Wow: Apparent 'Smoking Gun' Evidence Uncovered on Hillary's Email Deletion Scheme

Guy Benson
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Posted: Sep 20, 2016 10:01 AM
Wow: Apparent 'Smoking Gun' Evidence Uncovered on Hillary's Email Deletion Scheme

This development got a bit lost amid yesterday's coverage of the weekend terrorist attacks, but it merits a long, hard look. "Smoking gun" may be a slight exaggeration, but the circumstantial case here looks pretty strong. Bravo to the Internet sleuths who ferreted out this virtual paper trail, which leads back to a techie who was granted immunity by US officials in the course of their criminal investigation into Hillary Clinton's email scandal. Phil Kerpen flagged this on Twitter, then Ace of Spades kept digging. And, as usual, Allahpundit's write-up offers a balanced and clearly-written summary of a complicated story. First, the basic evidence:

That (since deleted) advice-seeking reddit post came from a user who has been reasonably confirmed to be Paul Combetta, the Clinton aide -- and "oh sh*t!" guy -- who was tasked with using BleachBit to permanently wipe Hillary's email archive. Ace thinks this indicates Combetta was instructed to strip Hillary's (his 'VERY VIP' client) addresses off of "a bunch of archived email" so that her team could withhold and delete politically problematic messages she'd sent and received: "What it sounds like was that he was trying to change the email address of who sent the emails so that he could say 'we have no emails from Hillary Clinton or Jake Sullivan, etc., responsive to your request,' Ace writes. That is totally plausible. Another theory from AP: "If there were emails where it was obvious and inarguable that the information contained in them was classified, Hillary might want her address off of those emails so that she could claim she never saw them and thus wasn’t guilty of mishandling classified info personally."  Two strong potential motives.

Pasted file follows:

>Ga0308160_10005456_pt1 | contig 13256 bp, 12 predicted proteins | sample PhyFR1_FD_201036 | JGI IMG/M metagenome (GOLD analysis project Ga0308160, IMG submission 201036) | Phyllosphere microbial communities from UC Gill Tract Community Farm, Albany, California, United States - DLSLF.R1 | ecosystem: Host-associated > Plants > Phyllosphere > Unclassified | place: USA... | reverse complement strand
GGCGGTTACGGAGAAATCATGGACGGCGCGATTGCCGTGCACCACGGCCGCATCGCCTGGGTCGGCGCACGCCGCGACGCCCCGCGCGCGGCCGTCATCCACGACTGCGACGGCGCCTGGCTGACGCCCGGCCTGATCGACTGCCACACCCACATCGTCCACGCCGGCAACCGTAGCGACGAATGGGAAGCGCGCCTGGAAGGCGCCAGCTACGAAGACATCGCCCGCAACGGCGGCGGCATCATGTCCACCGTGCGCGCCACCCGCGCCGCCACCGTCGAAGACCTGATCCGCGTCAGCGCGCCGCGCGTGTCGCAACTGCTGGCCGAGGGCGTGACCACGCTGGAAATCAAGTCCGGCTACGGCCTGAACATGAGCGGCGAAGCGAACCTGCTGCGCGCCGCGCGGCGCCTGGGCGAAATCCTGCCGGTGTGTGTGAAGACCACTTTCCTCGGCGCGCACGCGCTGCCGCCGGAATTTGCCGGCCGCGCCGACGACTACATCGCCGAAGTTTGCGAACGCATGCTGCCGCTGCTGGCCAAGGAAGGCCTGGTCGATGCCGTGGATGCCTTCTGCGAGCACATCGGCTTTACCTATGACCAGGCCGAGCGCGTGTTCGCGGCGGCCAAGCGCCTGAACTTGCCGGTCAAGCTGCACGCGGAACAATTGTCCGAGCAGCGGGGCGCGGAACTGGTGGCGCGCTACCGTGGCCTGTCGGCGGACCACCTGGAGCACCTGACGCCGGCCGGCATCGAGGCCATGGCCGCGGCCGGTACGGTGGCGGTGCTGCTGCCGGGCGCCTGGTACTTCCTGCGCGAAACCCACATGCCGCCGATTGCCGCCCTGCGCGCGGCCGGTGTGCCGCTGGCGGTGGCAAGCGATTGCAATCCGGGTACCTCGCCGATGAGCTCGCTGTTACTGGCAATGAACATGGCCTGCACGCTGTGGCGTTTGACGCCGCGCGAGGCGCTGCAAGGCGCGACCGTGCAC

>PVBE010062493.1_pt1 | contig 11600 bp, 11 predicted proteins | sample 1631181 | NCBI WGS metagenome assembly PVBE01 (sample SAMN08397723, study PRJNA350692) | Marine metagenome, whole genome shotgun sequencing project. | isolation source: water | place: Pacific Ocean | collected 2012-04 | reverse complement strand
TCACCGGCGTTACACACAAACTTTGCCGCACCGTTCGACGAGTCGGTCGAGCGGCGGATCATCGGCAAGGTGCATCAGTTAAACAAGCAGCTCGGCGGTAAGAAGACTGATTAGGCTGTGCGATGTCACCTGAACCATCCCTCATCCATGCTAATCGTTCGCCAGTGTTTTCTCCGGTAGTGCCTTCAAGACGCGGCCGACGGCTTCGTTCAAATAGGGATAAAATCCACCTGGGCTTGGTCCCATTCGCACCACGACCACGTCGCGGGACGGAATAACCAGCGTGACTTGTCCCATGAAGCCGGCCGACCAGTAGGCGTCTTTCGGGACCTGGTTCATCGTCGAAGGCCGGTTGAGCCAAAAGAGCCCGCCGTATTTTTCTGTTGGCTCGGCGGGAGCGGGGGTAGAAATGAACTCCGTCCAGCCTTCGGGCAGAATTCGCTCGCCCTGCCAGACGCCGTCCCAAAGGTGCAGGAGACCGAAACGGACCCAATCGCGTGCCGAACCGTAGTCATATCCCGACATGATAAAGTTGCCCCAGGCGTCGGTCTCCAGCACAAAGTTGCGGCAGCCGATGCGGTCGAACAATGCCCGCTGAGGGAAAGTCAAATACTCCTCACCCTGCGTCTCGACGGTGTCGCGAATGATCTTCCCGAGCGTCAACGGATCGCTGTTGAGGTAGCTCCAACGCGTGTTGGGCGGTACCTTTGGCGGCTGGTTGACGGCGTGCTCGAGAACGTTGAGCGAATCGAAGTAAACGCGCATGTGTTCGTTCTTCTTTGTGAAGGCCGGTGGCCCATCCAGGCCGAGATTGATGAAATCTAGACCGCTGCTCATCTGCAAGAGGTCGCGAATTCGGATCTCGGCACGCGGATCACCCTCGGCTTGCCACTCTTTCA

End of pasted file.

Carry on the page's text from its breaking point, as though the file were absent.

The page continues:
Questions: (1) Might there be a benign reason why Hillary's server technician would have been asked to purge Hillary's email address from an untold number of archived emails?  Her defenders might argue that those were the "personal" ones (a bucket into which the FBI says her team wrongfully dumped thousands of work-related correspondences), but that doesn't make much sense.  There'd be no cause for scrubbing Hillary's address from mundane yoga or wedding-related emails.  Those could have been safely withheld as unofficial private business, and virtually nobody would have objected.  It really does stand to reason that if Combetta was asked to erase Hillary's address from emails, it would be because those emails were feared to be incriminating in some way.  (2) Who ordered Combetta to take the action for which he solicited reddit's help?  (3) Was he given a reason why he was being told to execute this action? Remember, someone from Combetta's company wrote of the server in 2015, "[I'm] starting to think this whole thing really is covering up some shaddy [sic] sh*t."  (4) And, importantly, which emails was he told to strip?